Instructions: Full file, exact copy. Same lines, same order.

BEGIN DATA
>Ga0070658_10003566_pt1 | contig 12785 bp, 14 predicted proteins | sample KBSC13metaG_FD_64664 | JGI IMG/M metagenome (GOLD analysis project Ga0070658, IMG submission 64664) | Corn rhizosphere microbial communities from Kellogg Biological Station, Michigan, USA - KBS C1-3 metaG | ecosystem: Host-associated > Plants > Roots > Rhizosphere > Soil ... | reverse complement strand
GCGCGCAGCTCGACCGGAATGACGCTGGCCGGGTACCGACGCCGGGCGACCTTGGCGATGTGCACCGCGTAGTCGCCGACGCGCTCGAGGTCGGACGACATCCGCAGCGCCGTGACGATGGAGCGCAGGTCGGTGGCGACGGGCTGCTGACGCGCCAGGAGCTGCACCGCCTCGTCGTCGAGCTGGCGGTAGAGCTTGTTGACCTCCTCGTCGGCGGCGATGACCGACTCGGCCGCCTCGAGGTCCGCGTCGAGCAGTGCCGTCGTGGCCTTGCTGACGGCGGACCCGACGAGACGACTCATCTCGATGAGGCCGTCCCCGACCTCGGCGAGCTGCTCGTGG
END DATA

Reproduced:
>Ga0070658_10003566_pt1 | contig 12785 bp, 14 predicted proteins | sample KBSC13metaG_FD_64664 | JGI IMG/M metagenome (GOLD analysis project Ga0070658, IMG submission 64664) | Corn rhizosphere microbial communities from Kellogg Biological Station, Michigan, USA - KBS C1-3 metaG | ecosystem: Host-associated > Plants > Roots > Rhizosphere > Soil ... | reverse complement strand
GCGCGCAGCTCGACCGGAATGACGCTGGCCGGGTACCGACGCCGGGCGACCTTGGCGATGTGCACCGCGTAGTCGCCGACGCGCTCGAGGTCGGACGACATCCGCAGCGCCGTGACGATGGAGCGCAGGTCGGTGGCGACGGGCTGCTGACGCGCCAGGAGCTGCACCGCCTCGTCGTCGAGCTGGCGGTAGAGCTTGTTGACCTCCTCGTCGGCGGCGATGACCGACTCGGCCGCCTCGAGGTCCGCGTCGAGCAGTGCCGTCGTGGCCTTGCTGACGGCGGACCCGACGAGACGACTCATCTCGATGAGGCCGTCCCCGACCTCGGCGAGCTGCTCGTGG